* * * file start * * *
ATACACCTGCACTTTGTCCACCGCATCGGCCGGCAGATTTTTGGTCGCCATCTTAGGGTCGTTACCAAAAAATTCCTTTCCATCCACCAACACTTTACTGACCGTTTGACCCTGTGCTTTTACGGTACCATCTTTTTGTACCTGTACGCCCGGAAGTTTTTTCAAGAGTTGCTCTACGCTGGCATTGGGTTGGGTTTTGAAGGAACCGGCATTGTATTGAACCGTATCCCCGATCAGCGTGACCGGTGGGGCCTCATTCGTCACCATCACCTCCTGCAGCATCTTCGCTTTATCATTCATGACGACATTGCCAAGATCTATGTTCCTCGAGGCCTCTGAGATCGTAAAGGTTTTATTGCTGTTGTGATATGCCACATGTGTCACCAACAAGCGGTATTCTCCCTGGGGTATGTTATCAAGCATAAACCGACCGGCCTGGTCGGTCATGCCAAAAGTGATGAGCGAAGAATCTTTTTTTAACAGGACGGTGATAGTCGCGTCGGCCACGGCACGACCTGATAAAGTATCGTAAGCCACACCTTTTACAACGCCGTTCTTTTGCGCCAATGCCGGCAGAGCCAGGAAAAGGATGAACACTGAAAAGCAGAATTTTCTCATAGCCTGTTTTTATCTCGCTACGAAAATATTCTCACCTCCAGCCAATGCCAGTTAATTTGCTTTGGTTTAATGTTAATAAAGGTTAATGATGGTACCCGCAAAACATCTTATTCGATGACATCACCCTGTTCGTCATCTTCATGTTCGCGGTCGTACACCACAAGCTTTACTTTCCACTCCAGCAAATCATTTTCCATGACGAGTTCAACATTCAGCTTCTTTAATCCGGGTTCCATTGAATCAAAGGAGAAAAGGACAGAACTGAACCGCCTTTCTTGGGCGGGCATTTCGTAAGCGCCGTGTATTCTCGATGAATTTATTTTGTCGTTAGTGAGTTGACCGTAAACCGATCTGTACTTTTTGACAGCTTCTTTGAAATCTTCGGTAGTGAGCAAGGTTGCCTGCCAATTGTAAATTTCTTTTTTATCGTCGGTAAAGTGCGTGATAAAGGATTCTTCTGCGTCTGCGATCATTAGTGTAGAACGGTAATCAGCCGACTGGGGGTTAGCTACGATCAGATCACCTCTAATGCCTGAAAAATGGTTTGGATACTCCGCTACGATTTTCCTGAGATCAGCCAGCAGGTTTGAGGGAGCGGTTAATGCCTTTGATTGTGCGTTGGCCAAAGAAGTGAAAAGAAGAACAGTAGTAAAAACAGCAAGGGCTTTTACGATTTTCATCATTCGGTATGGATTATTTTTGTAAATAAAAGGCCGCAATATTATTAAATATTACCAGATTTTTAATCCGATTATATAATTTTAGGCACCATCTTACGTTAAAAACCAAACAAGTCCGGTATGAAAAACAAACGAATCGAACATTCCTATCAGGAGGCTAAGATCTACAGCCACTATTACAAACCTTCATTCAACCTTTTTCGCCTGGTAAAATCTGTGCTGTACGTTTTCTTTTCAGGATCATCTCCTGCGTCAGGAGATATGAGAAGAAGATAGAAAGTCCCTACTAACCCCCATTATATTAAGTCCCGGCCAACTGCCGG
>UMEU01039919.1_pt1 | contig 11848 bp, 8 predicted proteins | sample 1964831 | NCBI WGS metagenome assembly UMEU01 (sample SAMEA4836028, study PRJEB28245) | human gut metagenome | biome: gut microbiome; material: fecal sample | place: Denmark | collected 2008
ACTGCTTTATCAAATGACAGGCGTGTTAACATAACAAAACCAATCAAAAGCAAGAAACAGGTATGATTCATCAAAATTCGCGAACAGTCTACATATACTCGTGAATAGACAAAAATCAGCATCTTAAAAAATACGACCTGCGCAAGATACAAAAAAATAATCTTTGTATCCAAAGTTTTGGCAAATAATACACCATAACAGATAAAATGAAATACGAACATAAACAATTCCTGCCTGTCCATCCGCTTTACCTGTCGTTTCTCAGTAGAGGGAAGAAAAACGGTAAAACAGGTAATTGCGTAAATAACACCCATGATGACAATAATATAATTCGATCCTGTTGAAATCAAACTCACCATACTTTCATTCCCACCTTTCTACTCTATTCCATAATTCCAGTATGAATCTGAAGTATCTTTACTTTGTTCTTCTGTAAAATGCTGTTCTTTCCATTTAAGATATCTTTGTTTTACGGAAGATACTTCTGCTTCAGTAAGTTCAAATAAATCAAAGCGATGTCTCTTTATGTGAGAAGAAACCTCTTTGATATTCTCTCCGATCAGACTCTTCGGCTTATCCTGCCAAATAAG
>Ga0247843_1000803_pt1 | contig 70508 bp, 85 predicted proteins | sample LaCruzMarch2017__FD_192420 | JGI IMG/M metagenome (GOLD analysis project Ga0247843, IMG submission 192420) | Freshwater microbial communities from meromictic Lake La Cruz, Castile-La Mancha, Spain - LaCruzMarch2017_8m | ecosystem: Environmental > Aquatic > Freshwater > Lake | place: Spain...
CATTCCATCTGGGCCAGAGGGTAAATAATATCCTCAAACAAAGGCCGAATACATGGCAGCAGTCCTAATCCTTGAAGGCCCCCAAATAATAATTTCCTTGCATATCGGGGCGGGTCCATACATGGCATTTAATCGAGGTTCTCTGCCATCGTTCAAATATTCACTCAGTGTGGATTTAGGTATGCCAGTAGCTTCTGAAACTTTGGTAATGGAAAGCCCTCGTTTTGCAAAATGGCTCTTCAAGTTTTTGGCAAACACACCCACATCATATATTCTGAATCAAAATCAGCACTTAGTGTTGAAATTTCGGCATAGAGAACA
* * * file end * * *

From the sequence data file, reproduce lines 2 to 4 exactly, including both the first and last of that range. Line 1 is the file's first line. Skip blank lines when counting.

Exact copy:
>UMEU01039919.1_pt1 | contig 11848 bp, 8 predicted proteins | sample 1964831 | NCBI WGS metagenome assembly UMEU01 (sample SAMEA4836028, study PRJEB28245) | human gut metagenome | biome: gut microbiome; material: fecal sample | place: Denmark | collected 2008
ACTGCTTTATCAAATGACAGGCGTGTTAACATAACAAAACCAATCAAAAGCAAGAAACAGGTATGATTCATCAAAATTCGCGAACAGTCTACATATACTCGTGAATAGACAAAAATCAGCATCTTAAAAAATACGACCTGCGCAAGATACAAAAAAATAATCTTTGTATCCAAAGTTTTGGCAAATAATACACCATAACAGATAAAATGAAATACGAACATAAACAATTCCTGCCTGTCCATCCGCTTTACCTGTCGTTTCTCAGTAGAGGGAAGAAAAACGGTAAAACAGGTAATTGCGTAAATAACACCCATGATGACAATAATATAATTCGATCCTGTTGAAATCAAACTCACCATACTTTCATTCCCACCTTTCTACTCTATTCCATAATTCCAGTATGAATCTGAAGTATCTTTACTTTGTTCTTCTGTAAAATGCTGTTCTTTCCATTTAAGATATCTTTGTTTTACGGAAGATACTTCTGCTTCAGTAAGTTCAAATAAATCAAAGCGATGTCTCTTTATGTGAGAAGAAACCTCTTTGATATTCTCTCCGATCAGACTCTTCGGCTTATCCTGCCAAATAAG
>Ga0247843_1000803_pt1 | contig 70508 bp, 85 predicted proteins | sample LaCruzMarch2017__FD_192420 | JGI IMG/M metagenome (GOLD analysis project Ga0247843, IMG submission 192420) | Freshwater microbial communities from meromictic Lake La Cruz, Castile-La Mancha, Spain - LaCruzMarch2017_8m | ecosystem: Environmental > Aquatic > Freshwater > Lake | place: Spain...